So what are you waiting for? Get started today, be consistent and start living your happier life.


I failed yesterday. I missed a conference call with two esteemed clients and friends. Irrelevant is the fact that a minor crisis interrupted my morning. The missed call, while unacceptable, wasn’t the failure.

It was what came after.

I failed yesterday. There was an emergency situation that derailed me but the failure wasn’t there! It was in the hour plus after  where I felt shame, guilt and self-hatred over not checking for the call before dealing with the unexpected crisis.

It took some hefty processing to first surface what I was experiencing, relating it to some core wounding, understanding what the shame and guilt were really about and “being with” the deep, dark discomfort.

After some time, I could come back to a more centered place and then move forward, limping and haltingly as we humans sometimes do, but forward nevertheless.

What was forward in this case? I wrote to my friends, told them the truth of what had happened before, during and after the missed call – sharing the painful process. I recommitted to the relationship by apologizing and offering to make it right by discounting the makeup call  fee by half and allowed whatever was to be, to unfold.

Why am I telling you all this? Because, whatever coaching wisdom I have acquired over the years, there is little more valuable to my understanding than exploring the way of self-hate and the means to moving beyond it.

Self-hate is insidiuous. Whether one calls its awful voice, the “inner critic”, “cruel judge” “Super Ego” or something more glamorous, the self-hatred that frequently descends generally has very little to do with what is actually showing up in the present. It is the carryover of our past. As Cheri Huber states in There is Nothing Wrong With You” Going Beyond Self Hate, “You have been taught that there is something wrong with you and that you are imperfect, but there isn’t and  you’re not.” When we’re young,  we seek to find unconditional love and wisdom outside ourselves rather than inside.  We begin to believe the messages we receive and are sure “we have to earn it” by being a certain way. This is taught to us from early childhood by unwittingly  self-hating parents who were taught by their unwitting self-hating parents and so on…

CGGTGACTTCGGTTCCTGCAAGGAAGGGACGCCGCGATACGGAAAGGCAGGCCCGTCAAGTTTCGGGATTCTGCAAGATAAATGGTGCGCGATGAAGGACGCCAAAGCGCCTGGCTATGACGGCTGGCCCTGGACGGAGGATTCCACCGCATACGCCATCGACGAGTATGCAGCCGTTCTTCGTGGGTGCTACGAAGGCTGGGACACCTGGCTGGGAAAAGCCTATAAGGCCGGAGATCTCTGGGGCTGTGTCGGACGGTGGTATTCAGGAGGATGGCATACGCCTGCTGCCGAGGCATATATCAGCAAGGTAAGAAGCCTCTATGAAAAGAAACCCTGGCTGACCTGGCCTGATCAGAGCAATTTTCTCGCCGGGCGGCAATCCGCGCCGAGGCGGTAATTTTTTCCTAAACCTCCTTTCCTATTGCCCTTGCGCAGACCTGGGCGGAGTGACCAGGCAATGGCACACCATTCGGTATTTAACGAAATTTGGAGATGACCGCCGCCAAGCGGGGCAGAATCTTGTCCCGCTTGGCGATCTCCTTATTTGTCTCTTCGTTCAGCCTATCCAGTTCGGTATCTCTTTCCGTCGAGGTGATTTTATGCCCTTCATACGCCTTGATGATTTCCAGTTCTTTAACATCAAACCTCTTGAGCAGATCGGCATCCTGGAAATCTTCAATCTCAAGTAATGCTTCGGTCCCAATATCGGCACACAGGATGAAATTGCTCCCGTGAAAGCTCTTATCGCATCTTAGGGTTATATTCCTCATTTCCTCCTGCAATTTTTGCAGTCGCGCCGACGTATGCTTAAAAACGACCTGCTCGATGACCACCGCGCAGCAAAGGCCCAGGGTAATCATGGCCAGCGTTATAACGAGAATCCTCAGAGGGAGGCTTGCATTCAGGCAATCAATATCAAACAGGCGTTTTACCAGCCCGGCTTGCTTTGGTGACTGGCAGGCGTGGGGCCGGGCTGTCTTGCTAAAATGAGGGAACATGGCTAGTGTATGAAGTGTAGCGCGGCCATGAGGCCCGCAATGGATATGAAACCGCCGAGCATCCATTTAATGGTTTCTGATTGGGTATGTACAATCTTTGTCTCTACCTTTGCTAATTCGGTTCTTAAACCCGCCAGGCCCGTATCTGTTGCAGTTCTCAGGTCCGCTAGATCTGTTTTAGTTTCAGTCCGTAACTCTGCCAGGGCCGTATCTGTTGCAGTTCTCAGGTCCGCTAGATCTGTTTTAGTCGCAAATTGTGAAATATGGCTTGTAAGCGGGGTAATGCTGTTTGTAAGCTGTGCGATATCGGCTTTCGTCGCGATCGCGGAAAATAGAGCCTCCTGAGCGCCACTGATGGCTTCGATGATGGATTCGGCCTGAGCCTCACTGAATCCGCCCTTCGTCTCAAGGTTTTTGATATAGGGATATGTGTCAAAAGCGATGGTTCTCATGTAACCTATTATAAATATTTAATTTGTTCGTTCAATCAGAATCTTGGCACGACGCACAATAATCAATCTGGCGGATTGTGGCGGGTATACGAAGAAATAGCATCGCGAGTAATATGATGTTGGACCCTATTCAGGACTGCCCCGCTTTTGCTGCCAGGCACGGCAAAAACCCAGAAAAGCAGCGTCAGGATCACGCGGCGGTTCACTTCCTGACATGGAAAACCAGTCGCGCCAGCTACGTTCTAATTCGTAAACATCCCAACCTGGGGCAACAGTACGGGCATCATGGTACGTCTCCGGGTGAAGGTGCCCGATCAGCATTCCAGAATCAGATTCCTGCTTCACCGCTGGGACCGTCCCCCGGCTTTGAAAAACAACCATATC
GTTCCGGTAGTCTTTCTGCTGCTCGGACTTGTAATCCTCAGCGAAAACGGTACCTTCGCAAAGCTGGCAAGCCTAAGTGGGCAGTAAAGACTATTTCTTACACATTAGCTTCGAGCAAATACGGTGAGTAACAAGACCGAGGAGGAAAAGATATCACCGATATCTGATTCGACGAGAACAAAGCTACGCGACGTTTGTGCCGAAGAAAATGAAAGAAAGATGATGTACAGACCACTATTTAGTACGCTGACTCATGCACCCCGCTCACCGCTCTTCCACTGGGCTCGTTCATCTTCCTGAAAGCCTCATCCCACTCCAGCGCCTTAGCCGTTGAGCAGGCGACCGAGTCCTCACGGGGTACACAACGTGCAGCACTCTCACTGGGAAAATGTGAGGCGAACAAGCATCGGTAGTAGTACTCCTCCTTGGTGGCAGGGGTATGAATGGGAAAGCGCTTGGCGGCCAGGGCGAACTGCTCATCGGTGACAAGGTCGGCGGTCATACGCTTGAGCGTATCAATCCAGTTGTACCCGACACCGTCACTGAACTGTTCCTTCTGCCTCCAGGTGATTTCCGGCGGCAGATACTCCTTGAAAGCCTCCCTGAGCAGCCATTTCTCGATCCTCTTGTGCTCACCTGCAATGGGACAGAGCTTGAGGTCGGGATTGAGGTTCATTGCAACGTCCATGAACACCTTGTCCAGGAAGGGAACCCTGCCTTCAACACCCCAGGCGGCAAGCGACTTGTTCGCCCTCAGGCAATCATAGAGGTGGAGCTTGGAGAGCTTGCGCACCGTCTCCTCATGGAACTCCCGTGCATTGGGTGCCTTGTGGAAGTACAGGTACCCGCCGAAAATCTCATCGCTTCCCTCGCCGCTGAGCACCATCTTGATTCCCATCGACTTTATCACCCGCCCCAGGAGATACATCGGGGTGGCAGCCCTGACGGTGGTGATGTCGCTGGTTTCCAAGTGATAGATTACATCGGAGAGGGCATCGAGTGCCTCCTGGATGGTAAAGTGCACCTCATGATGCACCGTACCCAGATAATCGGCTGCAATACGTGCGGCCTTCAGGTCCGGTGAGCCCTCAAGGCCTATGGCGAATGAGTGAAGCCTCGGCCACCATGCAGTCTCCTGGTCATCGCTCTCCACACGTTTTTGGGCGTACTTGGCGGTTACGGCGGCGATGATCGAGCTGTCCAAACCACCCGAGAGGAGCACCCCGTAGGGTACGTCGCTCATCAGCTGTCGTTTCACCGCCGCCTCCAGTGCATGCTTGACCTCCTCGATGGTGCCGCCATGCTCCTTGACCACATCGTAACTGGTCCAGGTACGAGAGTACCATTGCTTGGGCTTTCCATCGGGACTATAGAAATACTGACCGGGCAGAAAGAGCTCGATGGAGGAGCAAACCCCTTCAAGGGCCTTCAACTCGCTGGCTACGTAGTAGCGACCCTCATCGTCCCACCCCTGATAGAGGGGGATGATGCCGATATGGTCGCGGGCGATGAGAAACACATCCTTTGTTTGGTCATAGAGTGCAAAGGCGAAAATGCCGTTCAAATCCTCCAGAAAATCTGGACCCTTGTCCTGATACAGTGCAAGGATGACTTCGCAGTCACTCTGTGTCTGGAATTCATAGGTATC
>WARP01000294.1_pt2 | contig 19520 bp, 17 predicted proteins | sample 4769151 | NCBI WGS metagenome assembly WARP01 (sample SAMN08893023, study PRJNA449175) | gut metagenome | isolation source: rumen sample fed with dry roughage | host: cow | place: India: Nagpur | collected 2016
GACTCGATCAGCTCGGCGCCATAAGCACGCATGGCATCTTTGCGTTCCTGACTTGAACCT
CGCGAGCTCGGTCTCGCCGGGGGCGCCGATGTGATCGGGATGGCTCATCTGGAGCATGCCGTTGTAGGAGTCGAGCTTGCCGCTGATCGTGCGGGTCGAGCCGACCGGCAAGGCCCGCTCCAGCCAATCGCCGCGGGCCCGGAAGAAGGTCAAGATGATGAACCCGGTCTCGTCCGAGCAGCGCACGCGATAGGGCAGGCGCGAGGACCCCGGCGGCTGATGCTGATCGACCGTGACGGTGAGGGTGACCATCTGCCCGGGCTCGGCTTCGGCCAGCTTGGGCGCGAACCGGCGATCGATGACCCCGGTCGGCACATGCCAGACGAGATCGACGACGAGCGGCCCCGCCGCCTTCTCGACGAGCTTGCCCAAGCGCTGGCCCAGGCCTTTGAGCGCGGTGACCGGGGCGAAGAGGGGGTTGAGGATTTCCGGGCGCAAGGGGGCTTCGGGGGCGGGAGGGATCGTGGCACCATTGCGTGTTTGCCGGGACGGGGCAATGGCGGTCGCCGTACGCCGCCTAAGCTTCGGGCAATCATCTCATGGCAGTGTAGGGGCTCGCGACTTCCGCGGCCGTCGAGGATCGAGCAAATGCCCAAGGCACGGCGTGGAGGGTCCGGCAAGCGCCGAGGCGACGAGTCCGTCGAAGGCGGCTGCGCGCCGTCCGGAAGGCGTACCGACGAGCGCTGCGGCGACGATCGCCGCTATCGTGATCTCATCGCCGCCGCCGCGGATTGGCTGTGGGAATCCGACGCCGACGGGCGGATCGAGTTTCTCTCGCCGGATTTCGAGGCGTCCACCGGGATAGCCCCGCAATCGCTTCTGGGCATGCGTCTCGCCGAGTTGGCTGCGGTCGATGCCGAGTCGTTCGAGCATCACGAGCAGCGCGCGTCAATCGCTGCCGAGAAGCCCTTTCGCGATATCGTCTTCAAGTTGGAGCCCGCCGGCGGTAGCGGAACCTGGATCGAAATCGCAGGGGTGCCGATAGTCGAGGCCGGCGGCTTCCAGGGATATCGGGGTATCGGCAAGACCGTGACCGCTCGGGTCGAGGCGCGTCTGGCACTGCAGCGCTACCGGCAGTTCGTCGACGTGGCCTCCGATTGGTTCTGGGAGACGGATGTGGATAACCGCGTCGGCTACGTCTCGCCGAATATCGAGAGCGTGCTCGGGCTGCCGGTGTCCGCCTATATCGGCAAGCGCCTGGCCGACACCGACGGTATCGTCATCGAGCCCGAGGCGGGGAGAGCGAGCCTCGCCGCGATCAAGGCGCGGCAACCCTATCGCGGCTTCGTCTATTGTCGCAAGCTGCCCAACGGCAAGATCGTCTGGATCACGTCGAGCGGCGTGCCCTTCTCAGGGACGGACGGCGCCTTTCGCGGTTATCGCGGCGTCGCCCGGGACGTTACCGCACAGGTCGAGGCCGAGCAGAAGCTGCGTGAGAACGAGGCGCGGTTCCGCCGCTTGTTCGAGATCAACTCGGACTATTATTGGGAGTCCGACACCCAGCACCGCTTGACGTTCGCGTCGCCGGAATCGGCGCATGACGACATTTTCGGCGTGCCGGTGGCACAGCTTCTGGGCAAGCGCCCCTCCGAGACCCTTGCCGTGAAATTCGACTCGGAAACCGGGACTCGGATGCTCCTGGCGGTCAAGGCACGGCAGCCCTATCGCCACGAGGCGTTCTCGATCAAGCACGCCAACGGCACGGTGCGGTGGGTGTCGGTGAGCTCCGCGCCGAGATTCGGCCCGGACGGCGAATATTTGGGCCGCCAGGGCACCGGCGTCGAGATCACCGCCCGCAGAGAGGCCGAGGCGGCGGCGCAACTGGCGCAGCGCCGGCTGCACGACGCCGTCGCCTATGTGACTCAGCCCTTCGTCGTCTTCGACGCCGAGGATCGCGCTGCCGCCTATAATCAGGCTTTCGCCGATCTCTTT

Yet, every spiritual paths teaches that everything we seek is within – love, compassion, understanding, peace and so on.

It is cyclical in several ways and  a BIG topic. Too big for a short blog…but worth decoding, exploring, mining for its very rich vein of gold!

Clients, readers, friends, family have heard me say, over and over, hold yourself with the compassion and love you would display to beloved others. Yet, yesterday, for a piece of the morning, I failed. (I required support to do that – thankfully present in my life!)

So I am sharing that we are all works in progress, that we all fall down, scrape our knees or our souls, and need to get up. How quickly we stand and move again is the work!!!

We attempt, we make mistakes, we understand that failure is feedback, we learn, we attempt again.

It was when I found out I could make mistakes that I knew I was on to something. ~Ornette Coleman (jazz impressario and GREAT)

Enough said. Hopefully this is helpful.